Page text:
The loss of productivity and profits due to time theft has been an enduring problem for many employers across industries. It can come in many forms, from clocking out too early to slacking off at work. While it can be hard to determine exactly how much it costs, a 2017 PollFish survey revealed that the U.S. economy loses approximately $373 million to time theft every year. This is true everywhere else, not just in the US. Paying unproductive employees for their time can make companies lose millions. Below are the top 3 ways employees steal time, and what you can do about it.

1. Buddy Punching

The Problem: Buddy punching occurs when one employee clocks in or out for another as a favour. Employees do this to avoid being reprimanded. They often believe that this act is not inappropriate, as it only affects a few minutes of the total hours. But some employees use buddy punching to get paid for hours or even days they didn’t work. This is more prevalent in off-site locations where monitoring systems are lax. A 2008 Nucleus Research report showed that 19% of employees admit to buddy punching.

The Solution: Confirming the identity of the person clocking in or out is the easiest way to solve buddy punching. Previously, employers opted for fingerprint clock in technology but this has become less popular with increasingly strict biometric privacy laws. In fact, a data privacy complaint was filed in Illinois against a biometric equipment provider. Because of this, photo-verified clock ins are the safest way to confirm an employee’s identity. A manager can monitor if a clock in matches the employee via cloud data, regardless of where they are working.

Read more: Why Fingerprint Scanners Don’t Work for Time and Attendance

timesheet-deception-employee-schedule

2. Time Clock Deception

The Problem: Time clock deception, or timesheet falsification, happens when an employee inflates the hours they worked. A 2015 American Payroll Association (APA) study found that 43% of hourly employees surveyed admit to exaggerating the amount of time they work during their shifts. Further, a shocking 25% of employees surveyed report more hours than they actually worked more than 75% of the time. APA estimates that a business that pays out $1 million in annual payroll could be losing up to $70,000 each year due to timesheet falsification.

The Solution: Manual forms of timesheet monitoring is the most susceptible to deception. Companies who allow employees to write down their own clock ins and outs will often have no way of knowing whether the information is accurate or not. Even 30 minutes of falsified timesheets can already cost money for businesses. The only solution is to invest in a program that accurately records clock ins and outs, and generates timesheets at the same time. Tanda’s workforce compliant timesheets even calculates precise shift costs using either a managed award or EBA.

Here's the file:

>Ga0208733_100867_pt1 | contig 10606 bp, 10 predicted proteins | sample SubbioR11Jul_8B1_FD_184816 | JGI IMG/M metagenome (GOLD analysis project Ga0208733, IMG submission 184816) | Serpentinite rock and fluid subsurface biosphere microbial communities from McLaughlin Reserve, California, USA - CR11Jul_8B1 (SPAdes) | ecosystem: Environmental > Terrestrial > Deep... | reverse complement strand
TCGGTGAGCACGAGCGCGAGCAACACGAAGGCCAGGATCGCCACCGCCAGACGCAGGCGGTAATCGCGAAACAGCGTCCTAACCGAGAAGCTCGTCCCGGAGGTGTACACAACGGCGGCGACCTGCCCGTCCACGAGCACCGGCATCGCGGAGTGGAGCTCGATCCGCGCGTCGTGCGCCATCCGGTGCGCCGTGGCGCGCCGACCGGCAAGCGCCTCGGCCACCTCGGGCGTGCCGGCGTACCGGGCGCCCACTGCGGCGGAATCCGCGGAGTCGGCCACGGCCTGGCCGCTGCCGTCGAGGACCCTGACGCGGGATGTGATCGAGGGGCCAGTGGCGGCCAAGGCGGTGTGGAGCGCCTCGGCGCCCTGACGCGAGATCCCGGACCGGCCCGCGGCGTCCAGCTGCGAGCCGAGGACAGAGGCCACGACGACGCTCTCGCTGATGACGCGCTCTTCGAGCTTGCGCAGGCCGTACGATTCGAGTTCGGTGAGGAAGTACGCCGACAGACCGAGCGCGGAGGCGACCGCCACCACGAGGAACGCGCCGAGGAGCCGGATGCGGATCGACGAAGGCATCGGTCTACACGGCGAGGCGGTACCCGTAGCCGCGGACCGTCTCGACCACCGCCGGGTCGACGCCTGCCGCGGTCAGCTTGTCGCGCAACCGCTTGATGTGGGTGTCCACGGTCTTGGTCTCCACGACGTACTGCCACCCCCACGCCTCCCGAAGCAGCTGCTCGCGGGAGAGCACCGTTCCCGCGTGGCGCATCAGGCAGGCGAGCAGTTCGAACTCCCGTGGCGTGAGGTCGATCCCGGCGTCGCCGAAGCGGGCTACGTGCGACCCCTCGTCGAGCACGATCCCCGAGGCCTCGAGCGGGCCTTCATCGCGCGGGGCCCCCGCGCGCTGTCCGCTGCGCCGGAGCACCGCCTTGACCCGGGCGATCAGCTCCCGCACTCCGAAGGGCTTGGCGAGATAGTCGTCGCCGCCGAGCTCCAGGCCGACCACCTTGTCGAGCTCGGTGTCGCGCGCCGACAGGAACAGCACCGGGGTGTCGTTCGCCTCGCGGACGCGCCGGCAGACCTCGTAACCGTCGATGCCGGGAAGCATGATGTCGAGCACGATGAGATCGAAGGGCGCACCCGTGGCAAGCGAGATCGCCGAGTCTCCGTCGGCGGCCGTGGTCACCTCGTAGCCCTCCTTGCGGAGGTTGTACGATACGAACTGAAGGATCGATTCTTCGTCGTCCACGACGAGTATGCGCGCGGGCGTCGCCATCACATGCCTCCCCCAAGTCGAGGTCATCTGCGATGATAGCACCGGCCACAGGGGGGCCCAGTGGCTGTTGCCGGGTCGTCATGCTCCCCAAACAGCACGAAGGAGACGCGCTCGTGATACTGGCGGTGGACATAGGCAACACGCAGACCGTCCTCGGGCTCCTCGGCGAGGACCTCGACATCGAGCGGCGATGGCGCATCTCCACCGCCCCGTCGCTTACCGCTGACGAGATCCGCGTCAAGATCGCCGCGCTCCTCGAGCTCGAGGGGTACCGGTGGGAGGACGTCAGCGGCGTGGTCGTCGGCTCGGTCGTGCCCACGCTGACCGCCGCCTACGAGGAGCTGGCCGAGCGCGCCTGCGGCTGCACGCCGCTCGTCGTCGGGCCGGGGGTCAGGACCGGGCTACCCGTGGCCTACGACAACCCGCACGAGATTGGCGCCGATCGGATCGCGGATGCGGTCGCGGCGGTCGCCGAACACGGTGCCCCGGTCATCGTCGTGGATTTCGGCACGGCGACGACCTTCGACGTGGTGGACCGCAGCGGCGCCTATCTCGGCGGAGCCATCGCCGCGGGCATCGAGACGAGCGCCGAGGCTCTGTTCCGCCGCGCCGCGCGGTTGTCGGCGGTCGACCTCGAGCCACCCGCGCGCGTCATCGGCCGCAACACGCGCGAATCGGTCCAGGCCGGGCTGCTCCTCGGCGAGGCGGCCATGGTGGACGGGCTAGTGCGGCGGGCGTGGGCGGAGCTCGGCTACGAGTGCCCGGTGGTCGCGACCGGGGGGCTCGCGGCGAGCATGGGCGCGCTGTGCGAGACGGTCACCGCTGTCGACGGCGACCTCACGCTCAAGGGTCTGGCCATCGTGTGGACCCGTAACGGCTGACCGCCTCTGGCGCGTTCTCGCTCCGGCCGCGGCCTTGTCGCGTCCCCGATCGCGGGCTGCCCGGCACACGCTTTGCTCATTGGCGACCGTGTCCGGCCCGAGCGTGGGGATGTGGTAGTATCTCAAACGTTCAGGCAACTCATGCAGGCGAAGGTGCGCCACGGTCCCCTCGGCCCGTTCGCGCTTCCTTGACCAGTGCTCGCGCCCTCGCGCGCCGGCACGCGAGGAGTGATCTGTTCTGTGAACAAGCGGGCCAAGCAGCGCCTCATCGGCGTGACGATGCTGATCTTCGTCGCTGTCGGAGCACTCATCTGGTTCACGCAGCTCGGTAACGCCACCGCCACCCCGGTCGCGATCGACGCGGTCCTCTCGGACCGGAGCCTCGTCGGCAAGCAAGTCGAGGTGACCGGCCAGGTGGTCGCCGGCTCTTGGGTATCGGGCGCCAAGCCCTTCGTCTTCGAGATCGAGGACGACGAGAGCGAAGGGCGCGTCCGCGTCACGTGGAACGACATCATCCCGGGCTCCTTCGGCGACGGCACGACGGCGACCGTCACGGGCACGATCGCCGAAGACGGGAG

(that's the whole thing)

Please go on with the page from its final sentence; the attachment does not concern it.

Read more: The Digital Workforce Success Revolution: Why you need to shift to cloud-based HR today

Time-Theft-Buddy-Punchin

3. Extended Breaks

The Problem: Employees can sometimes take breaks longer and more frequently than they’re supposed to. For many companies, a 30-minute break extension, or five 10-minute smoke breaks, may not seem much. When done large-scale however, it can have a real impact on productivity. Smoke breaks in particular accounted for the highest cost in lost productivity, according to a 2013 Ohio State University study. The study further suggested that U.S. businesses pay almost $6,000 per year extra for each employee who smokes.

The Solution: Enabling employees to clock in or out for their breaks is one way to shift responsibility for their time to them. Because automated time clock solutions can be programmed to accommodate breaks, this will come at no extra cost, and will enable businesses to monitor employee breaks better. But because this affects compensation, employers should take care to abide by laws that apply to breaks. They should also ensure that they are not deducting pay illegally. Conveniently, Tanda’s system is able to flag anomalies in breaks, and makes sure the pay interpretation is always legally compliant, wherever you are in the world.

Read more: Only a Matter of Time: Punctuality and attendance in multicultural workplaces

To eliminate time theft, it is essential to create a work environment with the resources to monitor and prevent it. Investing in the right software will take care of many of the administrative issues that contribute to letting time theft slide by. After these systems are in place, it is also important to increase employee engagement by making sure your onboarding process is effective, and rewarding attendance the right way. These strategies will enrich the work experience and drive productivity to benefit both the employees and the business as a whole.

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About the author

Rosie Ramirez

Our team's goal is to provide practical advice for business owners and managers across industries.